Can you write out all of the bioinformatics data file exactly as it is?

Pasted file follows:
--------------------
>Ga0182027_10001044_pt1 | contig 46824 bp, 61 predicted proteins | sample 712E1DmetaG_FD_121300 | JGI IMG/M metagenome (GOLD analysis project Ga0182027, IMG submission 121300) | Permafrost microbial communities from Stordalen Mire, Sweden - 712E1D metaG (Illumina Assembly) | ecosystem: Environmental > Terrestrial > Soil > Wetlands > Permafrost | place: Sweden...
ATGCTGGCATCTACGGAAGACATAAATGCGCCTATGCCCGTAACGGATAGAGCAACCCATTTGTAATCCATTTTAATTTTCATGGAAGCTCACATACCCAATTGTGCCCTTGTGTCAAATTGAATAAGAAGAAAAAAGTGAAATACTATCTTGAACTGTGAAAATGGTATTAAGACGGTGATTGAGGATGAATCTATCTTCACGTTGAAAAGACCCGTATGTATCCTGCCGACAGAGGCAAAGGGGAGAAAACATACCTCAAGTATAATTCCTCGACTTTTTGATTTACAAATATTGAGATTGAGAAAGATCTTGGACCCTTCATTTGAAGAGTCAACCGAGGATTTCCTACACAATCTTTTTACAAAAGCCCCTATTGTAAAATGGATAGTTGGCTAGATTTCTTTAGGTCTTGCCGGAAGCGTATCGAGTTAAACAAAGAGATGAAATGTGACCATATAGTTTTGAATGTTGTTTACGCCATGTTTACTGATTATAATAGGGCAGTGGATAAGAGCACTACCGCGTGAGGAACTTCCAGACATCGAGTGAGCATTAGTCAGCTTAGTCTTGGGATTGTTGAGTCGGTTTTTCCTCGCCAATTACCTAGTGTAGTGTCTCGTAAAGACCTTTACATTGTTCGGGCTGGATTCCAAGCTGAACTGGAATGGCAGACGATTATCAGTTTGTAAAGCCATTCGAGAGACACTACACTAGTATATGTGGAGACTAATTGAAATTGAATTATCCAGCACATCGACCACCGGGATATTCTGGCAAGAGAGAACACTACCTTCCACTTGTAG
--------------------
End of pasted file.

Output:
>Ga0182027_10001044_pt1 | contig 46824 bp, 61 predicted proteins | sample 712E1DmetaG_FD_121300 | JGI IMG/M metagenome (GOLD analysis project Ga0182027, IMG submission 121300) | Permafrost microbial communities from Stordalen Mire, Sweden - 712E1D metaG (Illumina Assembly) | ecosystem: Environmental > Terrestrial > Soil > Wetlands > Permafrost | place: Sweden...
ATGCTGGCATCTACGGAAGACATAAATGCGCCTATGCCCGTAACGGATAGAGCAACCCATTTGTAATCCATTTTAATTTTCATGGAAGCTCACATACCCAATTGTGCCCTTGTGTCAAATTGAATAAGAAGAAAAAAGTGAAATACTATCTTGAACTGTGAAAATGGTATTAAGACGGTGATTGAGGATGAATCTATCTTCACGTTGAAAAGACCCGTATGTATCCTGCCGACAGAGGCAAAGGGGAGAAAACATACCTCAAGTATAATTCCTCGACTTTTTGATTTACAAATATTGAGATTGAGAAAGATCTTGGACCCTTCATTTGAAGAGTCAACCGAGGATTTCCTACACAATCTTTTTACAAAAGCCCCTATTGTAAAATGGATAGTTGGCTAGATTTCTTTAGGTCTTGCCGGAAGCGTATCGAGTTAAACAAAGAGATGAAATGTGACCATATAGTTTTGAATGTTGTTTACGCCATGTTTACTGATTATAATAGGGCAGTGGATAAGAGCACTACCGCGTGAGGAACTTCCAGACATCGAGTGAGCATTAGTCAGCTTAGTCTTGGGATTGTTGAGTCGGTTTTTCCTCGCCAATTACCTAGTGTAGTGTCTCGTAAAGACCTTTACATTGTTCGGGCTGGATTCCAAGCTGAACTGGAATGGCAGACGATTATCAGTTTGTAAAGCCATTCGAGAGACACTACACTAGTATATGTGGAGACTAATTGAAATTGAATTATCCAGCACATCGACCACCGGGATATTCTGGCAAGAGAGAACACTACCTTCCACTTGTAG